of huge governmental loans and special orders from the United States Army during the Korean War.11
Japanese automotive firms initially relied heavily on technology transfer from the United States and
Europe. Toyota was more aggressive in developing internal research and development capabilities, a
strategy eventually adopted by other Japanese automobile manufacturers.12 Japanese automotive
manufacturers also concentrated on process improvements, with Toyota being an early innovator. In
“Japan Production by Month, 2005-2011,” WardsAuto Group, 2012.
Koichi Shimokawa, The Japanese Automobile Industry: A Business History (London: Atlantic Highlands, NJ, Athlone Press, 2001).
Nissan Motor Company, http://www.nissan-global.com/en/history/, accessed August 3, 2012.
Michael A. Cusumano, The Japanese Automobile Industry: Technology and Management at Nissan and Toyota (Cambridge, MA., Published by the Council
on East Asian Studies, Harvard University, 1985).
August 27, 2013
William Schmidt, David Simchi-Levi
the late 1940’s through the early 1960’s, Toyota transitioned away from push manufacturing
techniques that were ubiquitous in the United States automobile industry. The firm reduced buffer
stocks and instead adopted the principles of just-in-time manufacturing. Raw materials and work-inprocess were no longer pushed from early production stages to final assembly, but were instead
pulled forward only when needed. Components were produced and received in lots as small as
possible, with no stockpiling and Toyota modified its equipment to allow for rapid set-up so it could
be quickly transitioned to different jobs.13
The manufacturing principles pioneered by Toyota were also adopted, in varying degrees, by other
manufacturers inside Japan and globally. Toyota remained at the vanguard of refining and
formalizing these principles into what would eventually be known as the Toyota Production System
(TPS). TPS required close coordination across manufacturing processes and helped identify problems
that could otherwise go unnoticed in a system with a larger buffer. The system, however, was not risk
free. If something disturbed the flow of information or material, it could idle manufacturing stages
downstream of the disturbance.
The Japanese automotive industry began to hit its stride. By the late 1960’s, both Toyota and Nissan
had rapidly increased both their production and exports. By the late 1970’s, exports accounted for
over 50% of Japanese production and by 1980 Japan overtook the United States as the world’s top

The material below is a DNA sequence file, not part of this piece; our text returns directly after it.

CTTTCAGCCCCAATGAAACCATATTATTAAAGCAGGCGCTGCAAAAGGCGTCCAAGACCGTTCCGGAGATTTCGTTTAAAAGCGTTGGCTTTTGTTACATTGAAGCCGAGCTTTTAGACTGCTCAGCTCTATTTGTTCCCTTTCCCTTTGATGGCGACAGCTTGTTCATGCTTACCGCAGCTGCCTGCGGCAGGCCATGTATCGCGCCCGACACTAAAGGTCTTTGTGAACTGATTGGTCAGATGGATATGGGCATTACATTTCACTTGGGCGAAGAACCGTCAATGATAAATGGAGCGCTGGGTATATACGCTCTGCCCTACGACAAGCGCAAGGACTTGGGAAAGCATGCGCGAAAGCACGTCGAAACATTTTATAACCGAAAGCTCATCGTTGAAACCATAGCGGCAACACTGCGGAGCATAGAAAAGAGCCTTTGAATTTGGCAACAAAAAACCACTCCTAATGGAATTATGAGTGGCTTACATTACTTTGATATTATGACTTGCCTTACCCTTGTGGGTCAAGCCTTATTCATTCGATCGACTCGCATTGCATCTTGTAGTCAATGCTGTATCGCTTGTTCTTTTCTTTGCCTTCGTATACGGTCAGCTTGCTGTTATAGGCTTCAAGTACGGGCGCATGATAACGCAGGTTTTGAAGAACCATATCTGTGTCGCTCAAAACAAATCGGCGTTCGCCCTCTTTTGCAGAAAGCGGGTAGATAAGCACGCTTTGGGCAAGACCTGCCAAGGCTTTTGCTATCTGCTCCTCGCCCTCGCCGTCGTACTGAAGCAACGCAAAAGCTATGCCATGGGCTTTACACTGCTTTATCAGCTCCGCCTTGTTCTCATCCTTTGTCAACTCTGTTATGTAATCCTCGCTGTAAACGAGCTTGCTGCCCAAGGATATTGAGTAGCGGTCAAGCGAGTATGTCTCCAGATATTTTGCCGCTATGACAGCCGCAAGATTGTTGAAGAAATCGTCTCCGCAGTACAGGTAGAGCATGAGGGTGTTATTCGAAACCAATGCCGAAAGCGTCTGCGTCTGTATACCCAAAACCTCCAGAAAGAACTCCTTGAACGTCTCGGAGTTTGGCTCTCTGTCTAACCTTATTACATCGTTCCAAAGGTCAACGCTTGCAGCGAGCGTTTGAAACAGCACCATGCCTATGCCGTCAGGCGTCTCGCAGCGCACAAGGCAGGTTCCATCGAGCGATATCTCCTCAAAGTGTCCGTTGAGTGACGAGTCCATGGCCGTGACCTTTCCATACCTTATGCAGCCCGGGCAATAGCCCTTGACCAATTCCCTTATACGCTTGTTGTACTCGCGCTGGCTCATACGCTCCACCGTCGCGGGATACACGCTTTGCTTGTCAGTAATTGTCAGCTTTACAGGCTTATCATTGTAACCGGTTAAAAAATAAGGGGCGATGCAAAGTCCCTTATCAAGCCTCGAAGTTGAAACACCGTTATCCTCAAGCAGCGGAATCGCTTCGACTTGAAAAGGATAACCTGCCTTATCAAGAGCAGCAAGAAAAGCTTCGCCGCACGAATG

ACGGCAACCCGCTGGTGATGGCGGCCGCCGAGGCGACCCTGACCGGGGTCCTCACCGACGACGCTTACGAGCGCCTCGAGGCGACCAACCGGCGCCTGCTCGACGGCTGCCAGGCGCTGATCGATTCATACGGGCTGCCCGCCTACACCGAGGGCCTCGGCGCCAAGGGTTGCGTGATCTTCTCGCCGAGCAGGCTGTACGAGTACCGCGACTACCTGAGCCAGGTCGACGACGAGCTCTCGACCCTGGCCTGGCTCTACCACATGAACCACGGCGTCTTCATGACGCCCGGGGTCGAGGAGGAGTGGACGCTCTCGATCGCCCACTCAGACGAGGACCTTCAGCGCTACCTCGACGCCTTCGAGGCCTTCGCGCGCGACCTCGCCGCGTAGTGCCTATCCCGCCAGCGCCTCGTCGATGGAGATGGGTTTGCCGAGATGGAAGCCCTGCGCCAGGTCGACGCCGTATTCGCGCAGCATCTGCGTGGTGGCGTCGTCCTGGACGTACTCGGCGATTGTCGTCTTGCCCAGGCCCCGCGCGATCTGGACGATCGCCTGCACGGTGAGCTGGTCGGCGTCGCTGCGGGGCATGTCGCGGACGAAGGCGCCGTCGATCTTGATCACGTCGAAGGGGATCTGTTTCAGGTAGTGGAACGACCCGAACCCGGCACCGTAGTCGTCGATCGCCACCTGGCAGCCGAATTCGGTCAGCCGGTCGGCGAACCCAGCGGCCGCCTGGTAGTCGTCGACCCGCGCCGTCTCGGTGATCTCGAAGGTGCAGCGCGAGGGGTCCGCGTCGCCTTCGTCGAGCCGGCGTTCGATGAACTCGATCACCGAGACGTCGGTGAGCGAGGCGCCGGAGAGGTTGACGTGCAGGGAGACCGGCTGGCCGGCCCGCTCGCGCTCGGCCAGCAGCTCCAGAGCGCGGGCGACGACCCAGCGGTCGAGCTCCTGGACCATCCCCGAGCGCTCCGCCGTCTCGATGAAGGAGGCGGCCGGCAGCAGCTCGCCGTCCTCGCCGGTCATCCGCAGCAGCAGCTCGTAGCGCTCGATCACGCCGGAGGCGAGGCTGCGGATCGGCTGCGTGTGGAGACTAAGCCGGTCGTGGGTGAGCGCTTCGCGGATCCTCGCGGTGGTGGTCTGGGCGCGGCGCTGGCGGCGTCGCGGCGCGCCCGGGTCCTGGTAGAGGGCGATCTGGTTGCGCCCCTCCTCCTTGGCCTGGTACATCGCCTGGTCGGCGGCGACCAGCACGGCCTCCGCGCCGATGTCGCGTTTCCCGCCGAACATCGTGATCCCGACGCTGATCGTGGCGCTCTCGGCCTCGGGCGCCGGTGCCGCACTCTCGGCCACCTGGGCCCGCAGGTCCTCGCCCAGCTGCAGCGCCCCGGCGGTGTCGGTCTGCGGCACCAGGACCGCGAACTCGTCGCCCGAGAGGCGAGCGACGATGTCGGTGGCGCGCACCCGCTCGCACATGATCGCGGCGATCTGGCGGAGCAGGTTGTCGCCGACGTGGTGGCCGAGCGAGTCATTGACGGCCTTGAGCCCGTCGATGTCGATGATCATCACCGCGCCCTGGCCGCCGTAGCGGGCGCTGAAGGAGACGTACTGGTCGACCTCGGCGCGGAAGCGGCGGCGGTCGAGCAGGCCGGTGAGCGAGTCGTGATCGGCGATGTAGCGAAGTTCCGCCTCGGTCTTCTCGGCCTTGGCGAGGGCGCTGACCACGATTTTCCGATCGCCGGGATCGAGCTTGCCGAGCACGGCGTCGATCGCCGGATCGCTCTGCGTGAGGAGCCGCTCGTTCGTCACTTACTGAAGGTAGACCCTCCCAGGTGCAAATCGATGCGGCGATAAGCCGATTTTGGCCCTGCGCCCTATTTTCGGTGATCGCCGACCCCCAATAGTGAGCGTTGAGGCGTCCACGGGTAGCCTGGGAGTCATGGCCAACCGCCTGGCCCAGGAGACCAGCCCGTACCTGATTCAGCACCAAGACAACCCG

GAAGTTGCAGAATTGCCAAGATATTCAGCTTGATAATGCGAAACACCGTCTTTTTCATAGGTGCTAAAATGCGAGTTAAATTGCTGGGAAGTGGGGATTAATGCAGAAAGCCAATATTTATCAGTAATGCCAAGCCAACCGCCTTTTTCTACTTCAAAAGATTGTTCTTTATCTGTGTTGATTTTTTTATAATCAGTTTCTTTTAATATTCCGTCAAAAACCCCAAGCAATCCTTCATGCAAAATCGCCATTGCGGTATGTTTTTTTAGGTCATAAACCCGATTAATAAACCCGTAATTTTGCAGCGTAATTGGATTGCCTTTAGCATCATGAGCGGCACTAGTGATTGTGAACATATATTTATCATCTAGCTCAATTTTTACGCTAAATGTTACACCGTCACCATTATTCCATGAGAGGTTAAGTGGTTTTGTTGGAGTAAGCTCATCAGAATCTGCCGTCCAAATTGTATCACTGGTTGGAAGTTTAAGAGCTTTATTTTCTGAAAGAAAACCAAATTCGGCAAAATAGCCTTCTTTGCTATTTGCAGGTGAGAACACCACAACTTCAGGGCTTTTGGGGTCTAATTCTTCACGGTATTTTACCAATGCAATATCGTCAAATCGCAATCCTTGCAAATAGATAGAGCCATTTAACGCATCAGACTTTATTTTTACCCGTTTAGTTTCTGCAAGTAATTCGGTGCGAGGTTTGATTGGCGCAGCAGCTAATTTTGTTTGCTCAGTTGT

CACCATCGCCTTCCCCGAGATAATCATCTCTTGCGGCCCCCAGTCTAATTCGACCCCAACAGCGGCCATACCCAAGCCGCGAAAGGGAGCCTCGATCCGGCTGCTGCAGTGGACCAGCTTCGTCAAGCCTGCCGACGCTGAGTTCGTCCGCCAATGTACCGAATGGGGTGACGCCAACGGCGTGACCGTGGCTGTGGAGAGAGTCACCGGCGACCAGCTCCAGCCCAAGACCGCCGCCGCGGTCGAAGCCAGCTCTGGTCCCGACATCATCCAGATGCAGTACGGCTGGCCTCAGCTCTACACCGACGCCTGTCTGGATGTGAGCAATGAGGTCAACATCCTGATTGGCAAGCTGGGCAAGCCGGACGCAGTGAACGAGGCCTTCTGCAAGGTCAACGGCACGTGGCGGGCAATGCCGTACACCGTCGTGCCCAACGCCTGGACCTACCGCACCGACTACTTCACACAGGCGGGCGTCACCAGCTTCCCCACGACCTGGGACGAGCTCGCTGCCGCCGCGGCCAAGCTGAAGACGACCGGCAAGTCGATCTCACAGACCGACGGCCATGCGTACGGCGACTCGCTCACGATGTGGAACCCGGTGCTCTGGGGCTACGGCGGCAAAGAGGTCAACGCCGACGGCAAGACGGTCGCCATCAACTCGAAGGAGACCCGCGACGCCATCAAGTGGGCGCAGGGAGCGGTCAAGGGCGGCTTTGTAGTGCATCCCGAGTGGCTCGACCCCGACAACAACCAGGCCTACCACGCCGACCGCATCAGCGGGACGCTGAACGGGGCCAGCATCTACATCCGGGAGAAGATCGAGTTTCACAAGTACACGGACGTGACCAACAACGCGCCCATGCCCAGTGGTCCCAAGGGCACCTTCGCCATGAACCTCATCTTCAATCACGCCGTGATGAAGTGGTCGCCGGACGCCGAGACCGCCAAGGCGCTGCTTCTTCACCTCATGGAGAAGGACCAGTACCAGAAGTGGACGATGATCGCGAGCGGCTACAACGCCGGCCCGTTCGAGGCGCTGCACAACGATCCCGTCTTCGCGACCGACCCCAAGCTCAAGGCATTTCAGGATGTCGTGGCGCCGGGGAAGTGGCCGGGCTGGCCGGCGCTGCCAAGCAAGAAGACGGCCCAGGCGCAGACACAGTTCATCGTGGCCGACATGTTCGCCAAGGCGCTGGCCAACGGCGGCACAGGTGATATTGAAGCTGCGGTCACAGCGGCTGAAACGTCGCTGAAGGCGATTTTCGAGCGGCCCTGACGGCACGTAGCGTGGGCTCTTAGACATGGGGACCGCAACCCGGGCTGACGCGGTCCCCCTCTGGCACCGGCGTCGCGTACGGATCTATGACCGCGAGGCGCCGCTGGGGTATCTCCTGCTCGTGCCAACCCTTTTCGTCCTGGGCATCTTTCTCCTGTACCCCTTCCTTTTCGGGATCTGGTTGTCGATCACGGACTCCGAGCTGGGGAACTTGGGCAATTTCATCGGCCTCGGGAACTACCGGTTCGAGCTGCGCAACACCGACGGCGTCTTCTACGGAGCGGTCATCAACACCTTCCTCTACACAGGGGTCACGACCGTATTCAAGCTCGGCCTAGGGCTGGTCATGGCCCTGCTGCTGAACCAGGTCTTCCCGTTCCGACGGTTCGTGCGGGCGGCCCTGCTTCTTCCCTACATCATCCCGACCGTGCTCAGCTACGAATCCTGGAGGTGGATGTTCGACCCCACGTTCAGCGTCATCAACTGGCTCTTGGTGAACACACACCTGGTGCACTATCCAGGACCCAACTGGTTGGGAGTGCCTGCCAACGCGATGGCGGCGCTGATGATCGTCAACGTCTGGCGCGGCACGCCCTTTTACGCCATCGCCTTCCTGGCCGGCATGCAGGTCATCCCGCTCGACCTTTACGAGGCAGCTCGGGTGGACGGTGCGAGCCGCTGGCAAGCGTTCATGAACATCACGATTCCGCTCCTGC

automobile producing country.14 Japanese automobile companies began building manufacturing
facilities in North America, with Honda, Nissan and Toyota moving first and Mazda, Mitsubishi,
Suzuki, and Isuzu eventually following. The rapid appreciation of the yen after agreements made at
the G-5 meeting in September 1985 led to further expansion of foreign production in both advanced
and developing countries.15 The three largest Japanese firms globalized their operations at different
paces, however, with Honda and Nissan expanding their foreign manufacturing footprint much more
aggressively than Toyota.16
Nissan’s Supply Chain Philosophy: A Focus on Flexibility
In contrast to the close supply chain control that is a hallmark of TPS, Nissan leveraged a regional,
decentralized supply chain structure, but imposed strong central control and coordination when crises
affecting global operations occurred. Maintaining a flexible organization and integrating a variety of
perspectives were important cultural attributes at the company. As an indication of the way the firm
embraced diversity, Nissan’s corporate officers represented a range of nationalities and most of them
had extensive experience in overseas operations – traits that were not shared by other Japanese
August 27, 2013
William Schmidt, David Simchi-Levi
OEM’s.17 Nissan considered this diversity to be a source of strength in managing a large global
operation and it valued that the executive team could speak first-hand to the unique constraints and
opportunities that were present in each market.18
Complementing this focus on flexibility, Nissan maintained a simplified product line compared to its
competitors. The company adopted a build-to-stock strategy for just a few SKUs in each model and a
build-to-order strategy for the rest. Management believed that this strategy had not only helped it to
simplify its operations and product offerings, but it actually contributed to a significant increase in
sales. As explained by John Martin,19 the company’s SVP of manufacturing, purchasing and supply
chain management:
Nissan was a company reborn from crisis. In 1999 Nissan was rescued from impending
bankruptcy by Renault who put in place a revitalized management team led by Carlos Ghosn.
This sense of crisis persists in the organization to this day. This ‘crisis mentality’ was critical to
our recovery from the 2007/2008 Global Liquidity Crisis, the Great Japan Earthquake and